Small things

Keisei Makuhari station, where I caught the train home every day. Tokyo, June 2009

1. Betsy Dunlap is one of my favorite calligraphers. Her work is so distinctive and beautiful in a funky way. You can scroll around her blog to get some ideas of what she does. She’s kind of like a superstar in the wedding blogosphere.

2. We had a minor flood in the kitchen last night. Guion went to answer his phone and forgot that he left the sink running. I was talking to Emily on the phone (which was unbelievably lovely; I miss her so much) and wasn’t paying attention. Our neighbor Hannah comes upstairs and is all, “Um, do you have water running? Because our ceiling is leaking.” Yeah. Not fun. But we got it under control. I’m glad we have a mop and at least four towels we don’t care about.

3. I can’t wait for my new Japanese pens to get here so I can start on Rose and Kemp‘s wedding invitations! I’m hoping they will come today.

4. I also can’t wait for Cristina and Eric’s wedding! And even though we can’t be there, Megan and Charles’s! Just a few more weeks!

5. I suppose I forgot how utterly dark and depraved Mishima’s fiction can be. “The Temple of the Golden Pavilion” is certainly interesting, but it’s hard to handle sometimes. Mishima, likely drawing from experience, preferred to focus on society’s rejects. But instead of giving them touching qualities (so as to creep into your latent store of compassion), he makes them extra-sad and dark. Still, reading this novel rushes me back to Tokyo in an instant. I read 12 novels by Japanese authors that summer, mostly in transit. Sometimes, when I get absorbed in this book, I feel like I’m back on the train, reading intently as I sway back and forth and listen to the announcer’s high voice calling out the stations…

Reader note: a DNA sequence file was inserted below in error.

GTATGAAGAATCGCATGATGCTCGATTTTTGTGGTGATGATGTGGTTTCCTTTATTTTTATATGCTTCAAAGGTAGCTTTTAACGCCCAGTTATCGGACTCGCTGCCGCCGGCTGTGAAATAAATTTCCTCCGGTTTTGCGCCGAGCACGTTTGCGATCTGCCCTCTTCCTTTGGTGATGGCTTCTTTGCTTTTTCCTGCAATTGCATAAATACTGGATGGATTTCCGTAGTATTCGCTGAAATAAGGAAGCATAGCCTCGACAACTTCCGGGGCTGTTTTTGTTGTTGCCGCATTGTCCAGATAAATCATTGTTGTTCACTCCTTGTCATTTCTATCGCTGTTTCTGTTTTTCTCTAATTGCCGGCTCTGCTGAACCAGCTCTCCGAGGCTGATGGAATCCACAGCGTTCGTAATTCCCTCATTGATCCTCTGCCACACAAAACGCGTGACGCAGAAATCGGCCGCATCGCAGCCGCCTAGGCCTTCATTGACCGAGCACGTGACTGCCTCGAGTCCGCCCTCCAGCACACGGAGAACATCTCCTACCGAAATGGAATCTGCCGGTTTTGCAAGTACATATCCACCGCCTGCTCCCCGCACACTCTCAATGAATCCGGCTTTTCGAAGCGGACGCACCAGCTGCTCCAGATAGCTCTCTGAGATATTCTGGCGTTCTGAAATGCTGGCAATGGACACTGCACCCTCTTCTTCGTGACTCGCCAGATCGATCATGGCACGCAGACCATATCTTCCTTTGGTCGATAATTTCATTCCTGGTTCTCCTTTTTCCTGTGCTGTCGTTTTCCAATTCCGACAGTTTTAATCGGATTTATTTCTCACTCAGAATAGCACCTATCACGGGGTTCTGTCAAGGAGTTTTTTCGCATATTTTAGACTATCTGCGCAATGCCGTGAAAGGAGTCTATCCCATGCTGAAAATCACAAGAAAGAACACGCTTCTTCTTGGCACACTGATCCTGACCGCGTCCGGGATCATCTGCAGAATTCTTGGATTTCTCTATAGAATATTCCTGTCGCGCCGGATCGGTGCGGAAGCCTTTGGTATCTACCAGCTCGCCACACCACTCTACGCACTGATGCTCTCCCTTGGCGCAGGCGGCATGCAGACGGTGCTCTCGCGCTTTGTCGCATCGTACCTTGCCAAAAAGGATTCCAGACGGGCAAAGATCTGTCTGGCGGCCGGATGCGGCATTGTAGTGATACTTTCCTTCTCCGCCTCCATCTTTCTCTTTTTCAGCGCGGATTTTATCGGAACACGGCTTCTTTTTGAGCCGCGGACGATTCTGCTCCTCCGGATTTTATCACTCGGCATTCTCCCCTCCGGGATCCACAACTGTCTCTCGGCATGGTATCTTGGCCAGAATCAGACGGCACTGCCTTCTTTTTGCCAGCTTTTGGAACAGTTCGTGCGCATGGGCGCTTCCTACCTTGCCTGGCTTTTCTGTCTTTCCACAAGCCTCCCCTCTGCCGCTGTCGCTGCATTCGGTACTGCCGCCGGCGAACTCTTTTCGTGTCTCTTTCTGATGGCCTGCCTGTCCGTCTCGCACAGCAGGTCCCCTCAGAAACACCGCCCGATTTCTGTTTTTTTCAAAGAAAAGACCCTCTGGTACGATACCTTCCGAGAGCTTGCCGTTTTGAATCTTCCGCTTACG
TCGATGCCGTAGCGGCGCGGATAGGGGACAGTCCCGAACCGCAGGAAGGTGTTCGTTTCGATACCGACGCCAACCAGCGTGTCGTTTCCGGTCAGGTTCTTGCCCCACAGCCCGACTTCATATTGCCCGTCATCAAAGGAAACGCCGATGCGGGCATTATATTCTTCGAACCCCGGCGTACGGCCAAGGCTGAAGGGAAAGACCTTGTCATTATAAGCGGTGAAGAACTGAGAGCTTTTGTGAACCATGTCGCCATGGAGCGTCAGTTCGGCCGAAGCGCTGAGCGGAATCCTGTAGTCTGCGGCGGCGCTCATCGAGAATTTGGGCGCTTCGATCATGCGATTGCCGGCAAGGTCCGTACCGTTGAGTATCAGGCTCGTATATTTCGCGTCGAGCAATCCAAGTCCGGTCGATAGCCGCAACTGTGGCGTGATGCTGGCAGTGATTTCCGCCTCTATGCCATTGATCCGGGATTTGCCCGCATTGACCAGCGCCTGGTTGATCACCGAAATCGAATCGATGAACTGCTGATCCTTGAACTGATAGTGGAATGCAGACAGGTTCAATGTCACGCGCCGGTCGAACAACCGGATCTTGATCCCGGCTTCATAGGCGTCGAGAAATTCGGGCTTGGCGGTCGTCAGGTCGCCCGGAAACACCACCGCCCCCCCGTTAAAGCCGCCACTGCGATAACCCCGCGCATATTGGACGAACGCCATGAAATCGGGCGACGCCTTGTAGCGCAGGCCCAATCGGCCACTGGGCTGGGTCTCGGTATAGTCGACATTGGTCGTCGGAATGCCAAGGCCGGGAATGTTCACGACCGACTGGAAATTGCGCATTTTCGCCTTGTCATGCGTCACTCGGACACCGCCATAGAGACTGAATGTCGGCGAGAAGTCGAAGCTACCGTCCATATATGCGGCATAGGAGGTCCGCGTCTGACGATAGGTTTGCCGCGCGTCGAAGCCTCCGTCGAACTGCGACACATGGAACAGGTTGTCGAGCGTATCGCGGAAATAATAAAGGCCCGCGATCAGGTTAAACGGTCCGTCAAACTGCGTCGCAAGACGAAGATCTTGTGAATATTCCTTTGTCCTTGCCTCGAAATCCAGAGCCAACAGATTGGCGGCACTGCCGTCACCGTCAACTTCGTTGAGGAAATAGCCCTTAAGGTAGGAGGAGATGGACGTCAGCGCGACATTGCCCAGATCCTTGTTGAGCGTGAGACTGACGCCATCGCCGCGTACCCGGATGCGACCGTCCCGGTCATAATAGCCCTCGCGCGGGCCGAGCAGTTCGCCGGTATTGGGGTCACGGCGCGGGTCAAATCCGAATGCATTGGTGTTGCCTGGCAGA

Making friends, watching football

We are getting settled in Charlottesville. Our apartment is beginning to look like a home (thanks to generous gifts of furniture from our parents, grandparents, and the Habitat Re-Store). We have also started to make friends, particularly with our neighbors. Par example, we walked a few blocks with Hannah and Olivia to Megan’s boyfriend’s apartment to watch the England vs. U.S. game.

It was about 98 degrees today and we walked into this sweaty, welcoming room of upper twenty-somethings piled on couches drinking PBRs. The game was being broadcast by a vintage projector on the wall and we were watching it on Unavision, delighted with the rapid-fire Spanish that was scarcely understood. I pressed myself flat against a bookshelf full of records and international books and observed. The women were beautiful and make-up free, all in dresses, with lots of bobby-pins and bangs between them. The men mostly wore their hair long and their shirts were either composed of plaid or political statements; one had a little girl on his hip, the other a tambourine. We joined them and they accepted us. Everyone was friendly. There were a lot of humanities grad students, a lot of “young professionals” who would never call themselves “young professionals.”

I realized, in my first moment of post-graduate self-awareness, that you have to change your language when you meet people now. The first question, after you exchange names, is no longer, “So, what’s your major?” but “So, what do you do?” It felt good to actually have something to say in answer to that question, although I still feel like a baby. By any comparison, I certainly am. Megan, our cheerful neighbor who invited us to the World Cup showing, mentioned in passing that she’s been in journalism for 10 years now. I nodded, as if I could relate.

It was a good day. The rain came thundering down halfway through the game. During halftime, we wandered onto the large front porch (which had its ceiling painted robin’s egg blue, which would have pleased my mother). Hannah (who is lovely, a fiction MFA student, reminds me of Rachel H.) stepped silently into the rain, looked up, turned around once, and then came back under the shelter of the porch. She performed this little act so gracefully and quietly; I was oddly impressed.

My husband (yes! I have one of those now!) is unpacking books in the living room. I need to switch over our laundry downstairs, write thank-you notes, make summer tea and dinner, and do a thousand other things. I start work on Monday. I feel happy and strange all at once.